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21st May 2022

Cameron avoids defeat on EU referendum bill

  • 27 Conservative MPs voted against Cameron's EU referendum plan (Photo: UK Parliament)

British PM David Cameron was saved from an embarrassing defeat on his EU referendum plans only by the Labour party’s abstention as his government’s bill moved a step closer to completion.

In the House of Commons on Tuesday (16 June), 27 Conservative MPs voted against the government’s plans to scrap the "purdah" - a traditional practice observed in the last four weeks before national elections in the UK, during which the government is expected to remain neutral, with ministers and the civil service forbidden from issuing political statements.

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However, Labour, which now backs a referendum, but which will launch its own Yes campaign in favour of continued EU membership, chose not to defeat the government.

As a result, an amendment attempting to reinstate the restrictions was defeated by 288 votes to 97.

In a statement following the vote, former Scottish National party leader Alex Salmond urged Labour to “find a backbone and become an effective opposition in parliament”.

At the heart of the row are fears among some Conservative MPs that the government is seeking to give the Yes camp an advantage by issuing communications supporting EU membership in the lead-up to the referendum.

During the debate, Conservative rebels said the rules on funding in the bill could allow the Yes campaign to outspend its rival by £17 million to £8 million.

The rules allow political parties to spend money based on the percentage of the vote won at last month’s general election.

Earlier, Cameron’s Europe minister, David Lidington, sent a letter to the party’s 331 MPs assuring them that the government would table amendments to the bill that would “put beyond any doubt that the campaign will be conducted throughout in a manner that all sides will see as fair”.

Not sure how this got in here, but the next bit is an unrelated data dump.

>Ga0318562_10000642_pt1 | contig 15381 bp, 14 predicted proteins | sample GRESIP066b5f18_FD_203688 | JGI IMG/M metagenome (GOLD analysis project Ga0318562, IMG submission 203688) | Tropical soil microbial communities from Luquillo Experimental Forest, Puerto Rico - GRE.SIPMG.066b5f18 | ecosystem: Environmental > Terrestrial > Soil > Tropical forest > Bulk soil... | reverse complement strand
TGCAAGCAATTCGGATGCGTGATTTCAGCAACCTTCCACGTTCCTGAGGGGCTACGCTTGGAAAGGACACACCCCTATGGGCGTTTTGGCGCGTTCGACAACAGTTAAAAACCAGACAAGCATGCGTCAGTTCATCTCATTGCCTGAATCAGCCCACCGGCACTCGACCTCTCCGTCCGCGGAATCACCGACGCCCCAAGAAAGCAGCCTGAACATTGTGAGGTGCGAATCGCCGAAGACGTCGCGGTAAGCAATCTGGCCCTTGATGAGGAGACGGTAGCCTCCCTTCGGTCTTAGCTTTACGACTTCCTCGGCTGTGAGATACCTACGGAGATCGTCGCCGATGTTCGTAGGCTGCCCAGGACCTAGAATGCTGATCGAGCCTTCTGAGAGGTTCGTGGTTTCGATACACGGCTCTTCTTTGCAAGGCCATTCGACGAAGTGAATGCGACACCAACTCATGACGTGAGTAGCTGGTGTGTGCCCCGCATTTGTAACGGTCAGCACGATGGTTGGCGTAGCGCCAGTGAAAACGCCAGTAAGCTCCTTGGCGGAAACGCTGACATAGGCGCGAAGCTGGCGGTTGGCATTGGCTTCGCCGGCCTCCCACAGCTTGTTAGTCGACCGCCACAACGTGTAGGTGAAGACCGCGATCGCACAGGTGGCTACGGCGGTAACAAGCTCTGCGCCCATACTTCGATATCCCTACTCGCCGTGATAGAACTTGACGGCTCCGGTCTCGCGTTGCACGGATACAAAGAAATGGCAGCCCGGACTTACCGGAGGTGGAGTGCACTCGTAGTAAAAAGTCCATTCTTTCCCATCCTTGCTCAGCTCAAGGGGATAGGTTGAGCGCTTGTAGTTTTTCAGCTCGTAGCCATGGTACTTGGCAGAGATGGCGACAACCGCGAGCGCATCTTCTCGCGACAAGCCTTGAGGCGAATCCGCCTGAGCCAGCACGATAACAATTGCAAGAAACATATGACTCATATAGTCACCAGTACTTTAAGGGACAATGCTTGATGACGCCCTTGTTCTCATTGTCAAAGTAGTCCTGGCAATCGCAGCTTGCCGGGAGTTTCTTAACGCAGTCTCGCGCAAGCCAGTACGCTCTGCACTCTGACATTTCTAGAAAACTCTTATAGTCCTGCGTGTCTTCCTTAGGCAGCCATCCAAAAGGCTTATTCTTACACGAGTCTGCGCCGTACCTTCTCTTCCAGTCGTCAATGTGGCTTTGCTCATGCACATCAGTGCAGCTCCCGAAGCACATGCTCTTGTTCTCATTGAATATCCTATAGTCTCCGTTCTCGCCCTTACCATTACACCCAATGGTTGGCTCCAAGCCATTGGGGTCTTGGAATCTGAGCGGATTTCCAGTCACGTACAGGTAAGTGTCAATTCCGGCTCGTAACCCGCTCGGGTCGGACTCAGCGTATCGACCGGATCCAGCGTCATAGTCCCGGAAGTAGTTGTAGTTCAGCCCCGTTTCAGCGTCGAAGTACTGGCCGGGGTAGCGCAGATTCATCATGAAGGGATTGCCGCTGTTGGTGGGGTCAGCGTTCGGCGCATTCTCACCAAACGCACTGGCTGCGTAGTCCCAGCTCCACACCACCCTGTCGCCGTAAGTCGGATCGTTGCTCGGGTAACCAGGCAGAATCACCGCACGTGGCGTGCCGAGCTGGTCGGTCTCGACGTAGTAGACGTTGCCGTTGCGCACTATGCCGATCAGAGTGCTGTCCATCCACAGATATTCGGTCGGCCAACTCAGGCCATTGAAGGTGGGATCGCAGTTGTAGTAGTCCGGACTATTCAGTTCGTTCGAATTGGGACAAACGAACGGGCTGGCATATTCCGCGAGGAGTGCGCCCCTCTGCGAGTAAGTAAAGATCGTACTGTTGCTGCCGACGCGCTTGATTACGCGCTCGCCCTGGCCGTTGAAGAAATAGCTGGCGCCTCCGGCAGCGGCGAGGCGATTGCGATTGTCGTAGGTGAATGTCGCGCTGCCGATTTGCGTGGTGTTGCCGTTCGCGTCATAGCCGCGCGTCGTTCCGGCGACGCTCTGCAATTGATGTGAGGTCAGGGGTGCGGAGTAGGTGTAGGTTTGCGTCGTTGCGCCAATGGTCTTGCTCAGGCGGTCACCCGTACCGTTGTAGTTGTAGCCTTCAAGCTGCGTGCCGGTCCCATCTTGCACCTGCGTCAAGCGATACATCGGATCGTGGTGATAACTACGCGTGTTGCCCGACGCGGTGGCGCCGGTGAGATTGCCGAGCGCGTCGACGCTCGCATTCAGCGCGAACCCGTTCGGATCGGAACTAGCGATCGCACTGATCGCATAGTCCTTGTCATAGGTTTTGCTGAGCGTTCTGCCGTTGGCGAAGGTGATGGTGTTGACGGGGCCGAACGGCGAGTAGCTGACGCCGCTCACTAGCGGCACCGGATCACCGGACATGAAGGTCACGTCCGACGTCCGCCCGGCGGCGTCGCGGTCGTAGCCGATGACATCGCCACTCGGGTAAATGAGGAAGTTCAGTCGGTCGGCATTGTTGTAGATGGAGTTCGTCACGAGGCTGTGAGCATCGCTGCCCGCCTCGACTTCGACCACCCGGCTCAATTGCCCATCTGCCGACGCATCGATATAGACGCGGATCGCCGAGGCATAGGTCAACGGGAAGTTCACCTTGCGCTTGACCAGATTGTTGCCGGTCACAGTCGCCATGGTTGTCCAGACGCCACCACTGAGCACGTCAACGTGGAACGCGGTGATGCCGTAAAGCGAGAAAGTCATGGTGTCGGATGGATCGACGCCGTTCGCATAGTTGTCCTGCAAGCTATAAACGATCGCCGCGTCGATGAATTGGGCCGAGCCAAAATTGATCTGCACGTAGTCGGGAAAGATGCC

Speaking in the House of Commons on Tuesday, Lidington told MPs that the government would “ensure there is a clear mechanism in the four weeks before polling day, government will not undertake a range of activity that most will regard as the province of the campaigns, such as issuing mail-shots, running commercial advertising campaigns or e-mailing voters in one way or another.”

Cameron is anxious to avoid a repeat of the drama of the Maastricht treaty in 1992 and 1993, when the Conservative government of John Major suffered a series of defeats that left the party bitterly divided. Like Major, Cameron has a narrow majority in parliament.

Having last week backed down on threats that ministers wishing to campaign for a No vote would have to resign, on Monday he ruled out plans to hold the referendum on the same day as Welsh and Scottish parliament elections next May.

Cameron is believed to favour an early poll, in a bid to avoid the referendum coinciding with elections in France and Germany in 2017.

At the same time, he has repeatedly said that the government will not remain neutral on the question of EU membership if he is successful in renegotiating the UK’s membership terms with the bloc.

Debate on the bill will resume in the autumn.

Cameron faces rebellion on referendum rules

David Cameron is facing several backbench rebellions from his Conservative party as his bill to guarantee an EU referendum faces a series of parliamentary votes.

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Preventing ministers from carrying out EU-related business in the run-up to the UK’s EU referendum could "hobble" the government, a top British official says.

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Eurosceptic Tories and Labour MPs voted against changing campaign rules to allow ministers and civil servants to express views ahead of EU referendum.

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